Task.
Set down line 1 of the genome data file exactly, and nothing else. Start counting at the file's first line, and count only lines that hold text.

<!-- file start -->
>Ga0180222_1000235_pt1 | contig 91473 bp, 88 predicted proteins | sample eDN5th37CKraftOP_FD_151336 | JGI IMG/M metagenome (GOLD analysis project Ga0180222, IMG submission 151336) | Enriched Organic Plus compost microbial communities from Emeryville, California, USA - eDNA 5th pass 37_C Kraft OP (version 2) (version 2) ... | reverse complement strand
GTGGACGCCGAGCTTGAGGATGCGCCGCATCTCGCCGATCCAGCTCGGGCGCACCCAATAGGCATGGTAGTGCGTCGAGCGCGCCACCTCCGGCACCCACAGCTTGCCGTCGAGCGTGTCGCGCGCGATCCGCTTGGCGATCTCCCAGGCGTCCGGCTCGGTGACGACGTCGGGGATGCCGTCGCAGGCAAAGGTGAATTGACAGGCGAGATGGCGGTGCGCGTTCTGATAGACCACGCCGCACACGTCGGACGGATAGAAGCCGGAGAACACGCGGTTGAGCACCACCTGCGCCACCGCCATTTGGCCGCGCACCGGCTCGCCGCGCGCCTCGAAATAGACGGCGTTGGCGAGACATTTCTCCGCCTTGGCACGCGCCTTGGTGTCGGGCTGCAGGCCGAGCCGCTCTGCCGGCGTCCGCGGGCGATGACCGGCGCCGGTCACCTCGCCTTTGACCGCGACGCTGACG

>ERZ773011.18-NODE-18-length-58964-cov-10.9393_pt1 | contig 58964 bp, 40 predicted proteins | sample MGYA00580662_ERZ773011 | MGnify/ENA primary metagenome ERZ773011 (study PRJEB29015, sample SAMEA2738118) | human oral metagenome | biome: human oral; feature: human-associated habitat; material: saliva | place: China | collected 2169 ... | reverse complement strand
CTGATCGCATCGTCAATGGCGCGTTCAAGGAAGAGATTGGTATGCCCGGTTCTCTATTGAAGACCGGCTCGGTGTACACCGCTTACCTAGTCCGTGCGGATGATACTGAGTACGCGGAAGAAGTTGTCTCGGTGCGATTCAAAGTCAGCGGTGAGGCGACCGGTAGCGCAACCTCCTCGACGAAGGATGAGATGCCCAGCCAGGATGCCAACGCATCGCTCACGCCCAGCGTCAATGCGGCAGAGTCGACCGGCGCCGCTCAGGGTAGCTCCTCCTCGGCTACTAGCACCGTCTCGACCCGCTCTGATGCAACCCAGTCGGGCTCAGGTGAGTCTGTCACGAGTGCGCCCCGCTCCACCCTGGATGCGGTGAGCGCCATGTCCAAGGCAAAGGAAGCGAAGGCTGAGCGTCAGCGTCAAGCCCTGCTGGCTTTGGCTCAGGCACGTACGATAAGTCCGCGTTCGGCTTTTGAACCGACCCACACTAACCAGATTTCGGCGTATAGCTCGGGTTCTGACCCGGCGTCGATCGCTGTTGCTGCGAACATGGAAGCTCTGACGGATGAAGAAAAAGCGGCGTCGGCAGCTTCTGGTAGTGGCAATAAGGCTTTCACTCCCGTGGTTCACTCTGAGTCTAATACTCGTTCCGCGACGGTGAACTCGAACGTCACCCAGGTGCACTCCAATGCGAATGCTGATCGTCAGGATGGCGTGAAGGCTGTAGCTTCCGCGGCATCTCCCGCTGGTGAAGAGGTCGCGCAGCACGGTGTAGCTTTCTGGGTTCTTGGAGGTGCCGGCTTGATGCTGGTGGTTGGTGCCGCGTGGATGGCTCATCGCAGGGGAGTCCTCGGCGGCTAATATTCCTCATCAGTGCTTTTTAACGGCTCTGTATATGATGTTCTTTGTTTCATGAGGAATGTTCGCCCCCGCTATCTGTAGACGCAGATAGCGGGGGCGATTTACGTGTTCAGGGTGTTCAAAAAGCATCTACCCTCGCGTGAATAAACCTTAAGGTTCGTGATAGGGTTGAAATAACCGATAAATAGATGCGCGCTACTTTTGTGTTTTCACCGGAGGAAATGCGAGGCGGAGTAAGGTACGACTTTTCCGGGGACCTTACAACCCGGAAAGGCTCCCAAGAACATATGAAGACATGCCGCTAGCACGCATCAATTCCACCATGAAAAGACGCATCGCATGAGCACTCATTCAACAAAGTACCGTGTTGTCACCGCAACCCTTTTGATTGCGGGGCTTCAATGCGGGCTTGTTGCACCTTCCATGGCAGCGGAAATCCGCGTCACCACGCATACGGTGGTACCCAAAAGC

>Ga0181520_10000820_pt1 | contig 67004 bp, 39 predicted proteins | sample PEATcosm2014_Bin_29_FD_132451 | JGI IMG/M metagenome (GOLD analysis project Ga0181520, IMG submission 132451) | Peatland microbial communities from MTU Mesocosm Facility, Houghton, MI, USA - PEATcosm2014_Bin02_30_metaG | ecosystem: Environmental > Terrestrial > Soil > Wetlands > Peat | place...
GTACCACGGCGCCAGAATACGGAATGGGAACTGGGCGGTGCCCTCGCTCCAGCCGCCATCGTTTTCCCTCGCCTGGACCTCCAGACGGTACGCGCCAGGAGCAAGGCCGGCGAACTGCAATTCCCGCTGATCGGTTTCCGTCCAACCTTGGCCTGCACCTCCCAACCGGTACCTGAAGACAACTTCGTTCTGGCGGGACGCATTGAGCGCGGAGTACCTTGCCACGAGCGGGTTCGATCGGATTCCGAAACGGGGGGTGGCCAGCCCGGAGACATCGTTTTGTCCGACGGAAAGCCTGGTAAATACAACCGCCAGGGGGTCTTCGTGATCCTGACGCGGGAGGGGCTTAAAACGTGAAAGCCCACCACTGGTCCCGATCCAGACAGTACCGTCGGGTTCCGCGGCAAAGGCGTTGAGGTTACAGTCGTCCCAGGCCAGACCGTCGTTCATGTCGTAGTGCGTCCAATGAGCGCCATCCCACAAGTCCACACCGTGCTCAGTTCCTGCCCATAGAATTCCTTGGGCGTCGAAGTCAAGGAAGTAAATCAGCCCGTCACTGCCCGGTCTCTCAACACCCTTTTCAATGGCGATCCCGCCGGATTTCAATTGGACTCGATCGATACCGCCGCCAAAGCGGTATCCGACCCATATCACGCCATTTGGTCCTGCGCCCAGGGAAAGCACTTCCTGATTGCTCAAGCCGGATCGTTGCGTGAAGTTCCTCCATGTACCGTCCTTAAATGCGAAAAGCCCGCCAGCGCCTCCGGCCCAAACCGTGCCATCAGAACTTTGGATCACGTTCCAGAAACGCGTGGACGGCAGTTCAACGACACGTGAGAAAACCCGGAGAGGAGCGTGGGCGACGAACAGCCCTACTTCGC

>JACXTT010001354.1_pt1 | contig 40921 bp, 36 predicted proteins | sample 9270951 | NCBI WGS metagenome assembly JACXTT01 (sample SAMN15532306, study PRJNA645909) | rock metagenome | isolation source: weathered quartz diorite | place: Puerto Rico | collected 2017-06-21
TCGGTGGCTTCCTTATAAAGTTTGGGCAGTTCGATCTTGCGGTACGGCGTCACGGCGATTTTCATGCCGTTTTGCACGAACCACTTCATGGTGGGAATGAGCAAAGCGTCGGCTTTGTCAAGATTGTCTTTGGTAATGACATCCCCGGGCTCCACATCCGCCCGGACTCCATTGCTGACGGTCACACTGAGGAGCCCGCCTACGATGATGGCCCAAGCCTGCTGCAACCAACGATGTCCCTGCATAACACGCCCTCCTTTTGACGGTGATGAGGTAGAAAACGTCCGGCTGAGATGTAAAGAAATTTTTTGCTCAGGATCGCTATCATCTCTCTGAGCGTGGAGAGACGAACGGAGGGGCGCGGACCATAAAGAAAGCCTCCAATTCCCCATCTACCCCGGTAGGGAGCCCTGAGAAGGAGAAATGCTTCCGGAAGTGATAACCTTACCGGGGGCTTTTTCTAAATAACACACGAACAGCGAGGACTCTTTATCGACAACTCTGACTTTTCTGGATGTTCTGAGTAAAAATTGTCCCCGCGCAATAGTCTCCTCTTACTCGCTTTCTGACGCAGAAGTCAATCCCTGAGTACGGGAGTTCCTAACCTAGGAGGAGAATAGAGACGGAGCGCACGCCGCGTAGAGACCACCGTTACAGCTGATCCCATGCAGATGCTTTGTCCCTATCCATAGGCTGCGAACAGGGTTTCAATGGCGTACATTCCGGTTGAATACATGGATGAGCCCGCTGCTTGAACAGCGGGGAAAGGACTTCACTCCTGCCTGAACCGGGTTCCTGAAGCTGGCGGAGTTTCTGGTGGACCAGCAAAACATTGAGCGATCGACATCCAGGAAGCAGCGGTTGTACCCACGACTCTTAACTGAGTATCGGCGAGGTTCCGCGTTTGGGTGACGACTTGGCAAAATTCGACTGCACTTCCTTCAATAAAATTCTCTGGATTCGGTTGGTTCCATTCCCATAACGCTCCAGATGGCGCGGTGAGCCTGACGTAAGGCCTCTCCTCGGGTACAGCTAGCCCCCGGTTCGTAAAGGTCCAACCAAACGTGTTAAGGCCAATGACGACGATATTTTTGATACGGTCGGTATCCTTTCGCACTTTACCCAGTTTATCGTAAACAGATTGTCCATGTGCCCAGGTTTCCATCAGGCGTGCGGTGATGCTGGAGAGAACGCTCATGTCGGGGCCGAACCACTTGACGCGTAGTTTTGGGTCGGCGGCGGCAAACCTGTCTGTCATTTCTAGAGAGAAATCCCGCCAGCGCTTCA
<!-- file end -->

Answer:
>Ga0180222_1000235_pt1 | contig 91473 bp, 88 predicted proteins | sample eDN5th37CKraftOP_FD_151336 | JGI IMG/M metagenome (GOLD analysis project Ga0180222, IMG submission 151336) | Enriched Organic Plus compost microbial communities from Emeryville, California, USA - eDNA 5th pass 37_C Kraft OP (version 2) (version 2) ... | reverse complement strand